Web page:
By Richard Tol

Brexit begins in six weeks. I do not refer to the many companies that have started implementing their contingency plans, or the friends and colleagues who have packed their bags and left. This is about the first legal implication of Brexit, the first drop from the cliff edge. It takes place on January 1st, 2018, when the UK government loses its right to issue carbon dioxide emission permits. On New Year's Day, the first £400 million tumbles down the cliff.

The EU Emissions Trading System gives countries wriggle-room in meeting environmental targets. Instead of having to reduce their emissions at home, which is much more expensive, they are able to do so abroad. In 2014, a quarter of the UK target was met by reducing emissions in Poland, Romania, and other European countries. This system works well for a wealthy country like Britain. Leaving it is expected to cost us £70-140 million per week.

Our absence is a financial knock for the UK, but it won’t work out well for the EU either. It has long worried that the price of ETS permits is too low to stimulate investment in deep emission cuts. The Brexit referendum caused the price to fall by another 20%, as a big importer decided to walk away.

There's another problem too. Emission permits do not have a country of origin. Monitoring and enforcement rests with the member states – or actually, in the UK, with the devolved administrations. UK companies could sell all their permits before Brexit day and escape sanctions after. They would be silly not to.

This troubles the EU, but the truth is there's little they can do to stop it. On March 30th 2019, UK companies will lose the right to sell permits, but until then they can trade freely as before.

How did this seemingly esoteric part of the EU's architecture become the first part of the cliff edge Britain would face? It's to do with the way the system is set up. Company emissions are validated by surrendering permits, a bureaucratic process that completes on April 30th of the year after the emissions took place. Because Brexit is scheduled before the surrender of 2018 permits, the EU has withdrawn the right of the UK to issue new permits.

This is a big deal. UK companies need some 140 million permits per year. Eighty million permits are bought in auction or on the market. The other sixty million are given away, for free, by the government.

The government had planned to issue about 61 million permits in 2018, at a price of €7.15 (£6.38) each. That adds up to a £389 million grant, one which would have been given to hundreds of companies, but now cannot.

The NHS, whose combined heat and power plants are regulated by the ETS, is now set to lose out. It got its permits for free. That will end on New Year’s Day.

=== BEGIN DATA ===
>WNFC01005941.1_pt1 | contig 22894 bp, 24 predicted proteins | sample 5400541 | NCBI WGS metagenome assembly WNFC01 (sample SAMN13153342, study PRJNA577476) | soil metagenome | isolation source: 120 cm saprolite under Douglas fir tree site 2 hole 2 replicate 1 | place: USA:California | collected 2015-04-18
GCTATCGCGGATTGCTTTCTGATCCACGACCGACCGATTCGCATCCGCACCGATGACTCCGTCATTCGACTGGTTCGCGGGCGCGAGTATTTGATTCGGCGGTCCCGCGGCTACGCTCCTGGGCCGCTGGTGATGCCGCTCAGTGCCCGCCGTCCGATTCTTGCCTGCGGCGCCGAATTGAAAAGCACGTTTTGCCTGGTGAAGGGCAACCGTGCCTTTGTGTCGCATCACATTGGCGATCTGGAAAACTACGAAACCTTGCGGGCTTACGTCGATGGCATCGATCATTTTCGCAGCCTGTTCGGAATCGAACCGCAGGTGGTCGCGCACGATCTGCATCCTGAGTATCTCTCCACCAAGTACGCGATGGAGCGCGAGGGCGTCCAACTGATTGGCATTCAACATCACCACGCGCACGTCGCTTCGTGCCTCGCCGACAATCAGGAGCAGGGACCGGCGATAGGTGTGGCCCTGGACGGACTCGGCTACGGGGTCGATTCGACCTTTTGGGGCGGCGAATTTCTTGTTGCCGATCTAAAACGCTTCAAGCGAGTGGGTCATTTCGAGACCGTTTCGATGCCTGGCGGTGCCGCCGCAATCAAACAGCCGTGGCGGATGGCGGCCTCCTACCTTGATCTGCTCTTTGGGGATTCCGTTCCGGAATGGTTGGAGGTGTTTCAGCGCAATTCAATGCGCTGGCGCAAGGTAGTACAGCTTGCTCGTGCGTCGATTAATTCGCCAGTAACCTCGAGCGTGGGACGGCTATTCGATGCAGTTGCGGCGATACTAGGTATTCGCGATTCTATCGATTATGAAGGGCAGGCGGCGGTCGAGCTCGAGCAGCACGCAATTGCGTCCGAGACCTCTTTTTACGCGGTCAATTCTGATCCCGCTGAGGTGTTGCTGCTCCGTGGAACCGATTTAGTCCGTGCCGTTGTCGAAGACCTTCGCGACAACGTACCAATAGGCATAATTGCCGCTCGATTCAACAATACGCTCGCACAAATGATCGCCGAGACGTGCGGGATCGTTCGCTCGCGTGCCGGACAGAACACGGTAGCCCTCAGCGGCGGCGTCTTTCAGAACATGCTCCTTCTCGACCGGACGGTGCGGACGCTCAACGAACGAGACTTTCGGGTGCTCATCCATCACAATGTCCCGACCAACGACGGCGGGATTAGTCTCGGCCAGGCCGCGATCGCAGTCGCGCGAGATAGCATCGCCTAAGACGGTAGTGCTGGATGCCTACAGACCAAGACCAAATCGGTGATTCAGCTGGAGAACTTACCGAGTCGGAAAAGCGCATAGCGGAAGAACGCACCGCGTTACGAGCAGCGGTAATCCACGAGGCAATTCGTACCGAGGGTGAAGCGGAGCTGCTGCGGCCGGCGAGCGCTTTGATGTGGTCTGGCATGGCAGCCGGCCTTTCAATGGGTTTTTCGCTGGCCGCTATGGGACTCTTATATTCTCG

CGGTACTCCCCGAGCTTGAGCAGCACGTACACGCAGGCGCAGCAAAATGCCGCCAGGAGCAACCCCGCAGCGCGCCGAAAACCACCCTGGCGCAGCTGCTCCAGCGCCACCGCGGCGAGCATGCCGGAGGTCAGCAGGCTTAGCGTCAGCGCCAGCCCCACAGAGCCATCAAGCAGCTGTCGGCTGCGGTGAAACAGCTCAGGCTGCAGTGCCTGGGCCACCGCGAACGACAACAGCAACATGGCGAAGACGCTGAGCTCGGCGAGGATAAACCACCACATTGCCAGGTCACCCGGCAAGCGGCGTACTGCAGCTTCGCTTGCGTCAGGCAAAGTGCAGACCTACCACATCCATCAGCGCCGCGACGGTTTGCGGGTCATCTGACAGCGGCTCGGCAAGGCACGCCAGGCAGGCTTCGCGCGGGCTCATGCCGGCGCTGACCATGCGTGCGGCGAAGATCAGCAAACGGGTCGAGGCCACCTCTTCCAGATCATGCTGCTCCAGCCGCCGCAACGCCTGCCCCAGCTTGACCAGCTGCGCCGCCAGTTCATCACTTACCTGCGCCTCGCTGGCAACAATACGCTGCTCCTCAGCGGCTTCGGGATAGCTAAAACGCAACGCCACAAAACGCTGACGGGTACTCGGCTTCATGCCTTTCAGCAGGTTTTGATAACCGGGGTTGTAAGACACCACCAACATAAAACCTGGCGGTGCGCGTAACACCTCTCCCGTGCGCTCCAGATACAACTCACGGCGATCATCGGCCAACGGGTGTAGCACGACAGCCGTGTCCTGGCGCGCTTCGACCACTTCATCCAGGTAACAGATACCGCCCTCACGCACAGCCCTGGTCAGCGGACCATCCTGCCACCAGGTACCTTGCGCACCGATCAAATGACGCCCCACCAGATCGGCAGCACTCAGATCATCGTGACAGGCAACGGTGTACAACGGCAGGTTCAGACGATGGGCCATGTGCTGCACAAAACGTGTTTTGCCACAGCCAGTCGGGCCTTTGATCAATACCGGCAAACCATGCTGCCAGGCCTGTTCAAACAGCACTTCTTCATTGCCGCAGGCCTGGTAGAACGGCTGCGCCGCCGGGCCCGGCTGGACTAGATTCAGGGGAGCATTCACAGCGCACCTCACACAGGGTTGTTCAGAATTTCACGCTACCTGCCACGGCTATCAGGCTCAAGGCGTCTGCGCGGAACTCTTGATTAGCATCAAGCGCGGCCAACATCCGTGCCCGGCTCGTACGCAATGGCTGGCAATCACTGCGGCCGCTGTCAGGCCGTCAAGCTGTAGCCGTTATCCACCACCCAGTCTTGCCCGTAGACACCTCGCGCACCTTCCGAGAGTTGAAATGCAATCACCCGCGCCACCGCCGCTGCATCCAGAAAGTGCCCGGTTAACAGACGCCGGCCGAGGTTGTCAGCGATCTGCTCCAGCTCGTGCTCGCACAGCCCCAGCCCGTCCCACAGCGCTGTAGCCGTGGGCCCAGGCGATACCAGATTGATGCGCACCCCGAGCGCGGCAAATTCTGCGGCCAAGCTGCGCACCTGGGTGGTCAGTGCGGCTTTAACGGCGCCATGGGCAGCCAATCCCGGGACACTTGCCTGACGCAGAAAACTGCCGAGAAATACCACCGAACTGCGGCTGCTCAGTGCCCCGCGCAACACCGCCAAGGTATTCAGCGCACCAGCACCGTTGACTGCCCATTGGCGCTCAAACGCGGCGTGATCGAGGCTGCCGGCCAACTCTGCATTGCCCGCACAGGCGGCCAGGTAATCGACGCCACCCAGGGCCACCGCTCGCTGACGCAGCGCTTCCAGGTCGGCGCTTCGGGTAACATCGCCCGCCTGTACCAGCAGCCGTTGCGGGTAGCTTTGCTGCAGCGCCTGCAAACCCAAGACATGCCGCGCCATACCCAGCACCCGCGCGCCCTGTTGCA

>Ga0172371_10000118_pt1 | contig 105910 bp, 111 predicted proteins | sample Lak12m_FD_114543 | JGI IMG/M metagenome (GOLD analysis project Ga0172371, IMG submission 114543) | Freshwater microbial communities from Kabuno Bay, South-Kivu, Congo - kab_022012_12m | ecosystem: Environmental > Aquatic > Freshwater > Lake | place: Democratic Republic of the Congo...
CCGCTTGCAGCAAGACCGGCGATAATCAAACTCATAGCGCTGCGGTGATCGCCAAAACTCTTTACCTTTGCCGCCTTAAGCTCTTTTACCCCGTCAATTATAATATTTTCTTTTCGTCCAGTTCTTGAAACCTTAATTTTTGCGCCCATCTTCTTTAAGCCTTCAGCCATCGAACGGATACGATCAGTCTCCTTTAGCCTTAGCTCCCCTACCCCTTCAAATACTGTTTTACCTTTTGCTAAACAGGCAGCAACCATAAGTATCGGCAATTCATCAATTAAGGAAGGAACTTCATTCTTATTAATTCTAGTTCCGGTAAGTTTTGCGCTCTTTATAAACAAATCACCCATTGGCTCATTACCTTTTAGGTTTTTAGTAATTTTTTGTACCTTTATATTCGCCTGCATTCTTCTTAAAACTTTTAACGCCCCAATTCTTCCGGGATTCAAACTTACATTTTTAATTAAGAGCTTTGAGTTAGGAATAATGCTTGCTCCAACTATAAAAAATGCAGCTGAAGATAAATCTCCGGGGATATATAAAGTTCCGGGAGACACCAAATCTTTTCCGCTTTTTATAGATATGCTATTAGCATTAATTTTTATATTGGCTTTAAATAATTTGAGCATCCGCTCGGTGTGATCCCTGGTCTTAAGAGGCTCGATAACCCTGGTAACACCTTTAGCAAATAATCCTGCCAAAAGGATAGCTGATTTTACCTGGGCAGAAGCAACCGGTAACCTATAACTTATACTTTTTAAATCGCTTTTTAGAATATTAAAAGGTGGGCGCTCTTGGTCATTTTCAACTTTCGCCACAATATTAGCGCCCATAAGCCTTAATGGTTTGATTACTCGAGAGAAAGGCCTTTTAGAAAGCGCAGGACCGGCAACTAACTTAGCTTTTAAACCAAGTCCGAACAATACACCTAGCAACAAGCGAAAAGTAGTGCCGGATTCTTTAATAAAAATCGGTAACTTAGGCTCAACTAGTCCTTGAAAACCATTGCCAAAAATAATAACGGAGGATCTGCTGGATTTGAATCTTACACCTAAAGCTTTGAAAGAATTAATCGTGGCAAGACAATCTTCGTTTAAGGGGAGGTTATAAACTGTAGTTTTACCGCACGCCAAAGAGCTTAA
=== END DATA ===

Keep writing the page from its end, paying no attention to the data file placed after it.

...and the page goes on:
The government response has been characteristically inept. A draft statute has been written shifting the UK deadline for surrendering permits to March 22nd. This does not help, as the change in European legislation refers to the EU-wide deadline, rather than the domestic deadlines of individual member states.

Instead, the government should have announced its desire to stay in the ETS, until a UK body can be set up and linked to it. Switzerland has such a link, which is overseen by the Permanent Court of Arbitration. In Norway, participation is overseen by the European Court of Justice. Or the government could have announced that a UK ETS, to be created by the withdrawal bill, will accept EU ETS permits. Either option would take away the EU's legitimate fears of a UK sell-out.

On New Year’s Day, Brexit will start in earnest, in this small policy area. The UK government will grant 61 million permits to hundreds of companies and claim they are valid. The European Commission will say they are not. Confusion will reign. Unless the government reveals how it wants to regulate carbon dioxide emissions after Brexit, almost £400 million will fall over the cliff edge.

Hopefully, this will serve as a wake-up call. Many government tasks have been off-shored to Brussels. Brexit means that these tasks will be repatriated. That requires a functioning and competent government, which has been lacking for a while now.

Update: December 4: An amendment to Directive 2003/87/EC has now been amended itself, removing the cliff edge for the time being. The UK has committed to an early validation of its 2018 emissions of greenhouse gases before Brexit day, thereby preserving the integrity of the EU ETS.

Richard Tol teaches economics at the University of Sussex and the Vrije Universiteit Amsterdam.

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